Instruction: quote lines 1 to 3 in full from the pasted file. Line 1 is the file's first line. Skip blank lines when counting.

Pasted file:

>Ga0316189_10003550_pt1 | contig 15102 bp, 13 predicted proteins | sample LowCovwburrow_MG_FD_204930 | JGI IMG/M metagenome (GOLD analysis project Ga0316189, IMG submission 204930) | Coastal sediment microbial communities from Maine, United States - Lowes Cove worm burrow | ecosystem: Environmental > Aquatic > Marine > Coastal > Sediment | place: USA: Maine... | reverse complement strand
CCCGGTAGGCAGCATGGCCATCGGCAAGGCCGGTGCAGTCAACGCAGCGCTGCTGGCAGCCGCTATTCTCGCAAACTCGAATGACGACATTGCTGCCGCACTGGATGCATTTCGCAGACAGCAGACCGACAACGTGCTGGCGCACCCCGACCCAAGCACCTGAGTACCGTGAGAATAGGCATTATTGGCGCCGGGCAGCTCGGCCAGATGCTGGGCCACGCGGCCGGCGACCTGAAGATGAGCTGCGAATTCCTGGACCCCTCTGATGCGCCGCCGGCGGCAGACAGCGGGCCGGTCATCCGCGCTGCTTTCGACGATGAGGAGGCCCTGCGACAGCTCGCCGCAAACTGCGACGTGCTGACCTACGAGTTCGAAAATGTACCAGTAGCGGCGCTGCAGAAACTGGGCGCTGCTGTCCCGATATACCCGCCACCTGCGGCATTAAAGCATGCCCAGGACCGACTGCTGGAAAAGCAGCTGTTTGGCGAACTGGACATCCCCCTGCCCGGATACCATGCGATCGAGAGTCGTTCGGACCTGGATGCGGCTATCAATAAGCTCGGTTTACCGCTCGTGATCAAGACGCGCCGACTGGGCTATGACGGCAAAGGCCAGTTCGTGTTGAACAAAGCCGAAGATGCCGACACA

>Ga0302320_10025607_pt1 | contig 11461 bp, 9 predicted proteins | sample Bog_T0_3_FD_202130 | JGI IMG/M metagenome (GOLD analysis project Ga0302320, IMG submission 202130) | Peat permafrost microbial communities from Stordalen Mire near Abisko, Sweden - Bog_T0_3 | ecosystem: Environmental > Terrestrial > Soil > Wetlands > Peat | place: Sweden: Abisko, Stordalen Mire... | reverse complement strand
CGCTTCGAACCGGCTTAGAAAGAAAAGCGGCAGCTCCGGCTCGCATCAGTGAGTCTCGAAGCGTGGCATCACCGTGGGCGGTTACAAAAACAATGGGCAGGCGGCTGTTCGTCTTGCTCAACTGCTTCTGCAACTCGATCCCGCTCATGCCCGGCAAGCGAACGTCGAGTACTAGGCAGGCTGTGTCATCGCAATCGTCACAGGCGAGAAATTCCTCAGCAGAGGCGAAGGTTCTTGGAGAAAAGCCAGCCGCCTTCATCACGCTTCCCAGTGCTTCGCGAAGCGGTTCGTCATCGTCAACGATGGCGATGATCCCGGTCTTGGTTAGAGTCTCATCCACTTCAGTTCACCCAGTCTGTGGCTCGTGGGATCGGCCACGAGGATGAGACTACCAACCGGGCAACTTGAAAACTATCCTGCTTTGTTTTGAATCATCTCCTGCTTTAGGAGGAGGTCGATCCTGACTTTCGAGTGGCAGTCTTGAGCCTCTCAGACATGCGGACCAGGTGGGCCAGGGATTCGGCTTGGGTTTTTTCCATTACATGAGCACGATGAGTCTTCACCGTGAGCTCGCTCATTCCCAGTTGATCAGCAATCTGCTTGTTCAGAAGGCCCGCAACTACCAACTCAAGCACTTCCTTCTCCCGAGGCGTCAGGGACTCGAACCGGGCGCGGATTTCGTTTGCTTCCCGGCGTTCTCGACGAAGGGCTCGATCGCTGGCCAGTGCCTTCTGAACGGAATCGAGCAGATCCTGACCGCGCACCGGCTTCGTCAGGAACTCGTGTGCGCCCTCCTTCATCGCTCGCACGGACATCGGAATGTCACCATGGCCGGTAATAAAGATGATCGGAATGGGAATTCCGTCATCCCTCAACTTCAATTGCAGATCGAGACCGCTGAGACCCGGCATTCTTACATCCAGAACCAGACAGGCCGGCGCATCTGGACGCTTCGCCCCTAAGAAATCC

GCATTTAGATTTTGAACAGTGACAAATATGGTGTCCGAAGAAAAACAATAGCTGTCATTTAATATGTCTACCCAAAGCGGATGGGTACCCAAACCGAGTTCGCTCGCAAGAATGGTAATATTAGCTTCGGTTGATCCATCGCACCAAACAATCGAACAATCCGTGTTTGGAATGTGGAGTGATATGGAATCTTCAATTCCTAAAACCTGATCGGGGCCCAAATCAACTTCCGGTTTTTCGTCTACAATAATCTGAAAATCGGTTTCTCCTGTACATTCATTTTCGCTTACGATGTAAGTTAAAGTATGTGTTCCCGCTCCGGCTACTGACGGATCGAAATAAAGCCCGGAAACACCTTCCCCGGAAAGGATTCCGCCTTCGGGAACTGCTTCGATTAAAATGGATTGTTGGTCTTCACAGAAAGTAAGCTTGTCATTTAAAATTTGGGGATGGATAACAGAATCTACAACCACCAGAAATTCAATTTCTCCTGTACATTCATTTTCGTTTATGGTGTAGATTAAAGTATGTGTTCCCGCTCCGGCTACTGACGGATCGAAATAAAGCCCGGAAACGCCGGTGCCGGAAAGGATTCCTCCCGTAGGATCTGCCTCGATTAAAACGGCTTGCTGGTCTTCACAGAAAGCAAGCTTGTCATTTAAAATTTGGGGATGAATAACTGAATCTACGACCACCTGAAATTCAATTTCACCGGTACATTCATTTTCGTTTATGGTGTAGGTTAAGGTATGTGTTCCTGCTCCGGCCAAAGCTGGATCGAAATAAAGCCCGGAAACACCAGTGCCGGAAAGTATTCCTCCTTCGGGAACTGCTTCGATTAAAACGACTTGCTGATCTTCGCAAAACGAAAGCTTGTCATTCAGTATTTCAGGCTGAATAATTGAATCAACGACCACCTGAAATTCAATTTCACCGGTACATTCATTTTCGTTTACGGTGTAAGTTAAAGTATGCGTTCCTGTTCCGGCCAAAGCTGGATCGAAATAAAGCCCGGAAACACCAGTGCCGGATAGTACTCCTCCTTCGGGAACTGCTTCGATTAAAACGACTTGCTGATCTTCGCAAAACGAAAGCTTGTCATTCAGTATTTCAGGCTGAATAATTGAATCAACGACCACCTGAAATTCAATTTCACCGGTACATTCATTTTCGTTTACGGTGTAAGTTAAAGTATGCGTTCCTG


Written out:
>Ga0316189_10003550_pt1 | contig 15102 bp, 13 predicted proteins | sample LowCovwburrow_MG_FD_204930 | JGI IMG/M metagenome (GOLD analysis project Ga0316189, IMG submission 204930) | Coastal sediment microbial communities from Maine, United States - Lowes Cove worm burrow | ecosystem: Environmental > Aquatic > Marine > Coastal > Sediment | place: USA: Maine... | reverse complement strand
CCCGGTAGGCAGCATGGCCATCGGCAAGGCCGGTGCAGTCAACGCAGCGCTGCTGGCAGCCGCTATTCTCGCAAACTCGAATGACGACATTGCTGCCGCACTGGATGCATTTCGCAGACAGCAGACCGACAACGTGCTGGCGCACCCCGACCCAAGCACCTGAGTACCGTGAGAATAGGCATTATTGGCGCCGGGCAGCTCGGCCAGATGCTGGGCCACGCGGCCGGCGACCTGAAGATGAGCTGCGAATTCCTGGACCCCTCTGATGCGCCGCCGGCGGCAGACAGCGGGCCGGTCATCCGCGCTGCTTTCGACGATGAGGAGGCCCTGCGACAGCTCGCCGCAAACTGCGACGTGCTGACCTACGAGTTCGAAAATGTACCAGTAGCGGCGCTGCAGAAACTGGGCGCTGCTGTCCCGATATACCCGCCACCTGCGGCATTAAAGCATGCCCAGGACCGACTGCTGGAAAAGCAGCTGTTTGGCGAACTGGACATCCCCCTGCCCGGATACCATGCGATCGAGAGTCGTTCGGACCTGGATGCGGCTATCAATAAGCTCGGTTTACCGCTCGTGATCAAGACGCGCCGACTGGGCTATGACGGCAAAGGCCAGTTCGTGTTGAACAAAGCCGAAGATGCCGACACA

>Ga0302320_10025607_pt1 | contig 11461 bp, 9 predicted proteins | sample Bog_T0_3_FD_202130 | JGI IMG/M metagenome (GOLD analysis project Ga0302320, IMG submission 202130) | Peat permafrost microbial communities from Stordalen Mire near Abisko, Sweden - Bog_T0_3 | ecosystem: Environmental > Terrestrial > Soil > Wetlands > Peat | place: Sweden: Abisko, Stordalen Mire... | reverse complement strand